No, I am speaking of our federal government, which as a whole has heinously botched its most basic function, the purpose WTP can with full justification expect it to do for the kind of money we are made to pay for it: Defend us from deadly threats. Now, not everyone at the federal level should be included in this failure, to be sure: once the president banned him from the stage at briefings, Dr. Fauci's been a lot more free to speak a lot more bluntly about what the consequences of re-opening too soon could be. (He ain't been proved wrong yet on that one.)
Rather, I am speaking of both the president and the Centers for Disease Control. The CDC's bungling of its own test kit - which we had to do by ourselves because no one else in the whole wide-ass world is better at this than our own CDC, right? - delayed having enough tests available at the outset of the breakout, when chances of containment were best.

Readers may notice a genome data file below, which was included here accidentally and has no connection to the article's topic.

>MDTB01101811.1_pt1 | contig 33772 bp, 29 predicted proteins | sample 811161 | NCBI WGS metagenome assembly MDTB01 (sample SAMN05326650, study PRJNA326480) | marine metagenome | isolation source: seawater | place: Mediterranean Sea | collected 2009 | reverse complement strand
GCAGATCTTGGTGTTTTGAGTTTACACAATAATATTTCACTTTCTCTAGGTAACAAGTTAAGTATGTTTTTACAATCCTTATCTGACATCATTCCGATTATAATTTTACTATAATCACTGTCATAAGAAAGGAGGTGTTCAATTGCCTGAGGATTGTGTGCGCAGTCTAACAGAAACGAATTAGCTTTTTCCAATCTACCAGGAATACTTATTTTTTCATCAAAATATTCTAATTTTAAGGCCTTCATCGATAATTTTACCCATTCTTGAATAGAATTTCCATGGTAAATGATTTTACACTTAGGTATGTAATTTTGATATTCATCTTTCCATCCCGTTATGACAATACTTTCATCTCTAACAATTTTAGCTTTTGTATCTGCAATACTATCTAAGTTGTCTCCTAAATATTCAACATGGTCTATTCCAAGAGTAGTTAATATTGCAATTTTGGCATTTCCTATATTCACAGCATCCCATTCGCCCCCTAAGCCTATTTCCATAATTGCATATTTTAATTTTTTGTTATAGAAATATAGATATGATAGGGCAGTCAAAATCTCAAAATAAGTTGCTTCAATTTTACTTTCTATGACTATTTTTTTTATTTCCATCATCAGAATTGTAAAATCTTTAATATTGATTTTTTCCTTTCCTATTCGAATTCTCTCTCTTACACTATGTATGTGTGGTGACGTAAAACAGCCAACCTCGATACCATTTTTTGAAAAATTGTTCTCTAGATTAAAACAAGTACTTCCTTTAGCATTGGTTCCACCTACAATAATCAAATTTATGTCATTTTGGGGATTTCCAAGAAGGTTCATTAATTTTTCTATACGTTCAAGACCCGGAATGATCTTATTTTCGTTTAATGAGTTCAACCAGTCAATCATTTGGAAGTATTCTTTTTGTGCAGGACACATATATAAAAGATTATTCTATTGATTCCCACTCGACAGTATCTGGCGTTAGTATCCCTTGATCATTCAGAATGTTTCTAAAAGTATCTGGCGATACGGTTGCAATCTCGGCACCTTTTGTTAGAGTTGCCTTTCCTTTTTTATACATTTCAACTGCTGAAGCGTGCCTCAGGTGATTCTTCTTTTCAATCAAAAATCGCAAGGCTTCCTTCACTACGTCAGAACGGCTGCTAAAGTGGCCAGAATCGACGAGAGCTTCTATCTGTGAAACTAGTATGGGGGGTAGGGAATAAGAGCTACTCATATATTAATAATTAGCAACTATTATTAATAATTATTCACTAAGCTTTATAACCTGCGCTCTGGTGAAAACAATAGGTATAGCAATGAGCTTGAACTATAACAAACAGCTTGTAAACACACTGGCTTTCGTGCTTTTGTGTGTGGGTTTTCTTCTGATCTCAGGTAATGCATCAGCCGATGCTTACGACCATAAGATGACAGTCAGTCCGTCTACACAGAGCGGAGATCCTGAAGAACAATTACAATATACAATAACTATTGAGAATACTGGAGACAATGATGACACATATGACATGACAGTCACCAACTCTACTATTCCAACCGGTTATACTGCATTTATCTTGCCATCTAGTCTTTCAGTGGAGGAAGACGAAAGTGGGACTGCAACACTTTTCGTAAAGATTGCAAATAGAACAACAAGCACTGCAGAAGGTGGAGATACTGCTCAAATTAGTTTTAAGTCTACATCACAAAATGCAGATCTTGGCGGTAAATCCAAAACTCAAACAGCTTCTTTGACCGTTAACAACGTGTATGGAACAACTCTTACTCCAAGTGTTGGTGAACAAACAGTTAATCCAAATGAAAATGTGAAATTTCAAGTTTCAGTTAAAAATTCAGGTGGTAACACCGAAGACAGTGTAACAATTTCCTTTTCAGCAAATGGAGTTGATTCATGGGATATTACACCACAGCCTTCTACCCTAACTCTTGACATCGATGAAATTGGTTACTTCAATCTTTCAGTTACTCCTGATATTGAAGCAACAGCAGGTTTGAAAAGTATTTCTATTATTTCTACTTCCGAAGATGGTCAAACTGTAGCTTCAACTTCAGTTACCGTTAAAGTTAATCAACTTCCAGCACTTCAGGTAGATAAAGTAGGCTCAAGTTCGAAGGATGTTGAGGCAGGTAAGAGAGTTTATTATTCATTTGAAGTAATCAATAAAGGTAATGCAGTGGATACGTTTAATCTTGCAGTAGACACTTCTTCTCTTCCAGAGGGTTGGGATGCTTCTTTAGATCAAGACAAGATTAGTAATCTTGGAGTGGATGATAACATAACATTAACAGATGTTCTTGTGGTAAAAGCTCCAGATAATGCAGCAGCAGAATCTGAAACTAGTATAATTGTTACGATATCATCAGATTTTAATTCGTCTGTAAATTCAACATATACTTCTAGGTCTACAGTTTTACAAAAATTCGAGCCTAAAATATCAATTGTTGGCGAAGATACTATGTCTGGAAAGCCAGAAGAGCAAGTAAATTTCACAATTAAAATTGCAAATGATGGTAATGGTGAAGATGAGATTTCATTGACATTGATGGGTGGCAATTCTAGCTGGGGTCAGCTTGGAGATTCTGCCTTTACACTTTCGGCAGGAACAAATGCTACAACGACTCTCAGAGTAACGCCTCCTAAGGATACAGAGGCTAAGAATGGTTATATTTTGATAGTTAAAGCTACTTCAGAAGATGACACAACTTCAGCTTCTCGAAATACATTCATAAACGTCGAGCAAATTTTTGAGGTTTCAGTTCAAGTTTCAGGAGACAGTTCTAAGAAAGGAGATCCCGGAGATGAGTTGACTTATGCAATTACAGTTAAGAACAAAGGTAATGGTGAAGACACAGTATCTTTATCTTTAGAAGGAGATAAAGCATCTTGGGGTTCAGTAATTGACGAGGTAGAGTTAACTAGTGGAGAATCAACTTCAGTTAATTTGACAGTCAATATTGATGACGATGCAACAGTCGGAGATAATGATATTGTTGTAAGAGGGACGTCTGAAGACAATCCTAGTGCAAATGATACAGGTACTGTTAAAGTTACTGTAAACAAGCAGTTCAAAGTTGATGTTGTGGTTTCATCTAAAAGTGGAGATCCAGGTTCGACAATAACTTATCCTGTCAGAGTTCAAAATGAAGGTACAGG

But then we have the president, and oh boy what a president he's turned out to be. Stupidity and humility complement each other in a way, as a humble person at least realizes what he does not know and tries to find someone who does know. But stupidity and arrogance multiply each other. There's nothing quite so dangerous as the leader who thinks what he doesn't know doesn't really matter, or who thinks he can rhetoric and spin his way out of it. Ain't no bullshitting your way out of a pandemic, Mr. President. No tweet, no meme in the world, even the ones the Russians come up with at their Internet Trolling Factory in the city formerly known as Leningrad, makes any difference to the virus, which transmits itself in utterly predictable ways, well-known to science.